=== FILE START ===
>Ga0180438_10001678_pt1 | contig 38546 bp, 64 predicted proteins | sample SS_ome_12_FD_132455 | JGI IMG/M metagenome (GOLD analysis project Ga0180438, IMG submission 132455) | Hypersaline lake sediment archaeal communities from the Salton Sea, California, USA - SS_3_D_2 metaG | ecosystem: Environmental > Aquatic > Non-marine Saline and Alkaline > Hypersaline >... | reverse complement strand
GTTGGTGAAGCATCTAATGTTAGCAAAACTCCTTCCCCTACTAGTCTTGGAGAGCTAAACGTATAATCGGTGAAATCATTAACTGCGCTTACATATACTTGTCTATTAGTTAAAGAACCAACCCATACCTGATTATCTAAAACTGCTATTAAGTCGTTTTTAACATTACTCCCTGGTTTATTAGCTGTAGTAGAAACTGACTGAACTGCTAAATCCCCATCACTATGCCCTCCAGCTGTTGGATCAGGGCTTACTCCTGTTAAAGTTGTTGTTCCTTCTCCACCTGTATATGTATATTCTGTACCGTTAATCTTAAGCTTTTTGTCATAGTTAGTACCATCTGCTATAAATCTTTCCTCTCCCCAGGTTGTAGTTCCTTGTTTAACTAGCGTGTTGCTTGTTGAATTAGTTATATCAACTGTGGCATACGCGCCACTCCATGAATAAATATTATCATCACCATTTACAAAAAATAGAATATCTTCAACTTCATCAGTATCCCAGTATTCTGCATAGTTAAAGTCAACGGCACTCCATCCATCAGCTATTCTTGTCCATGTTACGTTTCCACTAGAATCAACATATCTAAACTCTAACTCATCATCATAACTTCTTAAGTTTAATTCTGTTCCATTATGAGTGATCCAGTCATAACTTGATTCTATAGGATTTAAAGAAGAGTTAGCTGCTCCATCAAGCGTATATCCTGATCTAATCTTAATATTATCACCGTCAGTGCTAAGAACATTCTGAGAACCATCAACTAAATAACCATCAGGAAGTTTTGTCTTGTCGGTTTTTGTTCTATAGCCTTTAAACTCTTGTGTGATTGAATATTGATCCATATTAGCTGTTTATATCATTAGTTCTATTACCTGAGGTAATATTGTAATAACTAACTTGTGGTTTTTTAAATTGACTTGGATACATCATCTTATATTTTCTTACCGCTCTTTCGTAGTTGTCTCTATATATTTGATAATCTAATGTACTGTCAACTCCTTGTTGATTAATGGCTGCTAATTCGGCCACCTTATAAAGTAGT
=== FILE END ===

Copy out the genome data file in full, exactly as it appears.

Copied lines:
>Ga0180438_10001678_pt1 | contig 38546 bp, 64 predicted proteins | sample SS_ome_12_FD_132455 | JGI IMG/M metagenome (GOLD analysis project Ga0180438, IMG submission 132455) | Hypersaline lake sediment archaeal communities from the Salton Sea, California, USA - SS_3_D_2 metaG | ecosystem: Environmental > Aquatic > Non-marine Saline and Alkaline > Hypersaline >... | reverse complement strand
GTTGGTGAAGCATCTAATGTTAGCAAAACTCCTTCCCCTACTAGTCTTGGAGAGCTAAACGTATAATCGGTGAAATCATTAACTGCGCTTACATATACTTGTCTATTAGTTAAAGAACCAACCCATACCTGATTATCTAAAACTGCTATTAAGTCGTTTTTAACATTACTCCCTGGTTTATTAGCTGTAGTAGAAACTGACTGAACTGCTAAATCCCCATCACTATGCCCTCCAGCTGTTGGATCAGGGCTTACTCCTGTTAAAGTTGTTGTTCCTTCTCCACCTGTATATGTATATTCTGTACCGTTAATCTTAAGCTTTTTGTCATAGTTAGTACCATCTGCTATAAATCTTTCCTCTCCCCAGGTTGTAGTTCCTTGTTTAACTAGCGTGTTGCTTGTTGAATTAGTTATATCAACTGTGGCATACGCGCCACTCCATGAATAAATATTATCATCACCATTTACAAAAAATAGAATATCTTCAACTTCATCAGTATCCCAGTATTCTGCATAGTTAAAGTCAACGGCACTCCATCCATCAGCTATTCTTGTCCATGTTACGTTTCCACTAGAATCAACATATCTAAACTCTAACTCATCATCATAACTTCTTAAGTTTAATTCTGTTCCATTATGAGTGATCCAGTCATAACTTGATTCTATAGGATTTAAAGAAGAGTTAGCTGCTCCATCAAGCGTATATCCTGATCTAATCTTAATATTATCACCGTCAGTGCTAAGAACATTCTGAGAACCATCAACTAAATAACCATCAGGAAGTTTTGTCTTGTCGGTTTTTGTTCTATAGCCTTTAAACTCTTGTGTGATTGAATATTGATCCATATTAGCTGTTTATATCATTAGTTCTATTACCTGAGGTAATATTGTAATAACTAACTTGTGGTTTTTTAAATTGACTTGGATACATCATCTTATATTTTCTTACCGCTCTTTCGTAGTTGTCTCTATATATTTGATAATCTAATGTACTGTCAACTCCTTGTTGATTAATGGCTGCTAATTCGGCCACCTTATAAAGTAGT